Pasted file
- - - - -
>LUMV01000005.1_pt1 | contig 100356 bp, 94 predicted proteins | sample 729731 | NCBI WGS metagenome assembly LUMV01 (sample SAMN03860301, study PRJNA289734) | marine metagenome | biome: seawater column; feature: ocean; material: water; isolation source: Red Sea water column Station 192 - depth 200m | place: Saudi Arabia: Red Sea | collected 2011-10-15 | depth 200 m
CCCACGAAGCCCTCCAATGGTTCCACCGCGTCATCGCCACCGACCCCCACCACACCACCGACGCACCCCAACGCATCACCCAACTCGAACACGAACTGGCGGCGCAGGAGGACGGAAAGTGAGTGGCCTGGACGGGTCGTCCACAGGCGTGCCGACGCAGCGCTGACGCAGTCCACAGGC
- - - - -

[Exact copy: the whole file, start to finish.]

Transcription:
>LUMV01000005.1_pt1 | contig 100356 bp, 94 predicted proteins | sample 729731 | NCBI WGS metagenome assembly LUMV01 (sample SAMN03860301, study PRJNA289734) | marine metagenome | biome: seawater column; feature: ocean; material: water; isolation source: Red Sea water column Station 192 - depth 200m | place: Saudi Arabia: Red Sea | collected 2011-10-15 | depth 200 m
CCCACGAAGCCCTCCAATGGTTCCACCGCGTCATCGCCACCGACCCCCACCACACCACCGACGCACCCCAACGCATCACCCAACTCGAACACGAACTGGCGGCGCAGGAGGACGGAAAGTGAGTGGCCTGGACGGGTCGTCCACAGGCGTGCCGACGCAGCGCTGACGCAGTCCACAGGC